Experience and Learning with Improved Technologies: Evidence from Improved Biomass Cookstoves in Ethiopia

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Environmental & Resource Economics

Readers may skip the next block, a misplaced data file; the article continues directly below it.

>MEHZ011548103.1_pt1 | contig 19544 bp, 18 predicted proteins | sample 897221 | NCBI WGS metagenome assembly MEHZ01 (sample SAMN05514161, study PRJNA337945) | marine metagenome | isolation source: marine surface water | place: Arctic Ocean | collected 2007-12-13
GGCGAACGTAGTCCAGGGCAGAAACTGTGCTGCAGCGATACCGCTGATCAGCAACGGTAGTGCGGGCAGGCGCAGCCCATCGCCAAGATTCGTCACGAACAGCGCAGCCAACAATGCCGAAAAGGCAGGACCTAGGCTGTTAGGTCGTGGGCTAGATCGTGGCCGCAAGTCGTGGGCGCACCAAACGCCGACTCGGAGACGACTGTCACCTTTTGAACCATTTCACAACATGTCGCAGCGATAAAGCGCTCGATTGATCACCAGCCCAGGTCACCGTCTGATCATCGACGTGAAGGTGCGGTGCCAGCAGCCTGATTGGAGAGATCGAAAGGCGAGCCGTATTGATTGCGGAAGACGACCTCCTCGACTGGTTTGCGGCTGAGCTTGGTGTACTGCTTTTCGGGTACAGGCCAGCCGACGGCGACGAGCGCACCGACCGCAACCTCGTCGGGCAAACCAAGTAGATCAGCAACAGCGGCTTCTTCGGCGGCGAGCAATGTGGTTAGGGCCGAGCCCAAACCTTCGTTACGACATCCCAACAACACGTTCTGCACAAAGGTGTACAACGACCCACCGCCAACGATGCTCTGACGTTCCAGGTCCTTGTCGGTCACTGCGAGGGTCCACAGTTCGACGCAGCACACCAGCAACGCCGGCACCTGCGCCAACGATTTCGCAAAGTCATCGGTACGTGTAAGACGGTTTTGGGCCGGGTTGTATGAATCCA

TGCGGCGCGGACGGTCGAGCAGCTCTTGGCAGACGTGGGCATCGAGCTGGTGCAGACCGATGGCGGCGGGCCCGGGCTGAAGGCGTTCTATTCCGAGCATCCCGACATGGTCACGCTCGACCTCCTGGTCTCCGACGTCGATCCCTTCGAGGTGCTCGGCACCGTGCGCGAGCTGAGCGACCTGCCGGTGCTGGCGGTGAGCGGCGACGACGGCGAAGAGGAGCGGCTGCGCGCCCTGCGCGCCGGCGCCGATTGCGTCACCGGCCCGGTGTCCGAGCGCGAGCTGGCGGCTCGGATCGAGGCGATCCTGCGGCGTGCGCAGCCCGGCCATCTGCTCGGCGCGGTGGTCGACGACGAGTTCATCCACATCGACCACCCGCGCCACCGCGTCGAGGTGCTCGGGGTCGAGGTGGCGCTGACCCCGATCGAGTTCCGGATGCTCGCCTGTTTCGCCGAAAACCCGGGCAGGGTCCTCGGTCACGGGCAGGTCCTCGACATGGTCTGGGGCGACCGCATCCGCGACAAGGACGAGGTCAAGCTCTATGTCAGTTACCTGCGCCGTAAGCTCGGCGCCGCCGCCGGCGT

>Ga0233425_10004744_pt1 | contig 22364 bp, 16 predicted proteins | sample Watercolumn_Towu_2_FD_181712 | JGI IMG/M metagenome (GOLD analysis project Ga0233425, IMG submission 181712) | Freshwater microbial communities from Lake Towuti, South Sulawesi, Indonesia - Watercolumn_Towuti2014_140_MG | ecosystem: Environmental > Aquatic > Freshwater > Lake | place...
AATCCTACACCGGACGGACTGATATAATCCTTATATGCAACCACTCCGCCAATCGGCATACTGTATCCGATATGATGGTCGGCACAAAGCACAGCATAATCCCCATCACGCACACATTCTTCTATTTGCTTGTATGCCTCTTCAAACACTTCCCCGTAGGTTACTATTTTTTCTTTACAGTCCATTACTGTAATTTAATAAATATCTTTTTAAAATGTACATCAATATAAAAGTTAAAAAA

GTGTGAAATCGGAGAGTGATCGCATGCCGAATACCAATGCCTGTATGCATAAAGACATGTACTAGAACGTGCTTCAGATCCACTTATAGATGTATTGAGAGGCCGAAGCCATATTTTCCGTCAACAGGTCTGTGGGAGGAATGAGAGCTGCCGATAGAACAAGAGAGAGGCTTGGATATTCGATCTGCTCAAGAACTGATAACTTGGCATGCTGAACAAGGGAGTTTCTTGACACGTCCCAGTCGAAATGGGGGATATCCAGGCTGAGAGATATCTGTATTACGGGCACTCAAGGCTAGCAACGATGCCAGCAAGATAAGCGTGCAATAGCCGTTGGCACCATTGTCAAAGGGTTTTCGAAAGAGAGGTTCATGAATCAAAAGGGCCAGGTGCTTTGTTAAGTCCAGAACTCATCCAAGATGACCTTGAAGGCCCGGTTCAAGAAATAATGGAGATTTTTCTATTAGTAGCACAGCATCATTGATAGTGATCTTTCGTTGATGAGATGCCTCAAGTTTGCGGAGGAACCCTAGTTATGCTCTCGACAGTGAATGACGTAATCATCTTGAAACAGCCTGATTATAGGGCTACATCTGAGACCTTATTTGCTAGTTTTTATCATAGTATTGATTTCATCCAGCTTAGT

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This paper provides field experiment-based evidence that user experience and learning can increase the attractiveness of an important new cooking technology promoted in Ethiopia. Slow cooking is a potentially significant stumbling block in promoting new lower-emission, fuelwood-conserving cookstoves. We ran a randomized experiment that made these improved stoves available to potential users and conducted three rounds of controlled cooking tests over a one year period, with each respondent cooking on both traditional and improved stoves on the same day. We combined our CCT results with electronic stove use monitoring data to derive inferences related to learning. Although times to cook standardized batches of injera, the Ethiopian staple, are initially on average 25% longer using the new stove, we document that with experience households reduced cook times by 18% over the first 5 to 6 months of adoption, with a further 7% reduction in the next 6 months, leading to negligible differences in cook times within a year of adoption. Those who regularly used the stoves saw greater cooking time savings, suggesting learning-by-doing was important. Fuelwood savings associated with the stove do not appear to be driven by experience or learning.


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